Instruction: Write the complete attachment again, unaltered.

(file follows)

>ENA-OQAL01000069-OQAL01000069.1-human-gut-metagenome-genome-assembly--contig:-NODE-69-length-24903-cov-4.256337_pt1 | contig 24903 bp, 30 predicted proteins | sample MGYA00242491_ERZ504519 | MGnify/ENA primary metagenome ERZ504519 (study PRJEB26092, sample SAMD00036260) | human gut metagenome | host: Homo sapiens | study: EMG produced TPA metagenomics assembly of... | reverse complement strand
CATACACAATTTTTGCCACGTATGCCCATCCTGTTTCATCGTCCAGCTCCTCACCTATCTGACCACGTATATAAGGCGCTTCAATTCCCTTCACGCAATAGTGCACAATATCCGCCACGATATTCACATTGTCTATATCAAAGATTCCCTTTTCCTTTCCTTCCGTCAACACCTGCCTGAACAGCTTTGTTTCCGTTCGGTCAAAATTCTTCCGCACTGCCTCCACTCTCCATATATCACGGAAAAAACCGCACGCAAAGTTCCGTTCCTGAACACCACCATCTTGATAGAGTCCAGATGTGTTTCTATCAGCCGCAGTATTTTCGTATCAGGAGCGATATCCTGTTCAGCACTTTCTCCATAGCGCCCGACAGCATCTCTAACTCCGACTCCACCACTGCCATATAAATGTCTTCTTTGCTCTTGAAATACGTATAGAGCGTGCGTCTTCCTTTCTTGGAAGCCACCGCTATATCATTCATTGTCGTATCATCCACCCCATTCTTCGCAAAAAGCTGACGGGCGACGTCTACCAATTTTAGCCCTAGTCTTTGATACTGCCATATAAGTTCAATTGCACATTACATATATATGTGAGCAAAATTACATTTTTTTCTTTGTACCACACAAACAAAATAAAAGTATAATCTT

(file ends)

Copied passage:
>ENA-OQAL01000069-OQAL01000069.1-human-gut-metagenome-genome-assembly--contig:-NODE-69-length-24903-cov-4.256337_pt1 | contig 24903 bp, 30 predicted proteins | sample MGYA00242491_ERZ504519 | MGnify/ENA primary metagenome ERZ504519 (study PRJEB26092, sample SAMD00036260) | human gut metagenome | host: Homo sapiens | study: EMG produced TPA metagenomics assembly of... | reverse complement strand
CATACACAATTTTTGCCACGTATGCCCATCCTGTTTCATCGTCCAGCTCCTCACCTATCTGACCACGTATATAAGGCGCTTCAATTCCCTTCACGCAATAGTGCACAATATCCGCCACGATATTCACATTGTCTATATCAAAGATTCCCTTTTCCTTTCCTTCCGTCAACACCTGCCTGAACAGCTTTGTTTCCGTTCGGTCAAAATTCTTCCGCACTGCCTCCACTCTCCATATATCACGGAAAAAACCGCACGCAAAGTTCCGTTCCTGAACACCACCATCTTGATAGAGTCCAGATGTGTTTCTATCAGCCGCAGTATTTTCGTATCAGGAGCGATATCCTGTTCAGCACTTTCTCCATAGCGCCCGACAGCATCTCTAACTCCGACTCCACCACTGCCATATAAATGTCTTCTTTGCTCTTGAAATACGTATAGAGCGTGCGTCTTCCTTTCTTGGAAGCCACCGCTATATCATTCATTGTCGTATCATCCACCCCATTCTTCGCAAAAAGCTGACGGGCGACGTCTACCAATTTTAGCCCTAGTCTTTGATACTGCCATATAAGTTCAATTGCACATTACATATATATGTGAGCAAAATTACATTTTTTTCTTTGTACCACACAAACAAAATAAAAGTATAATCTT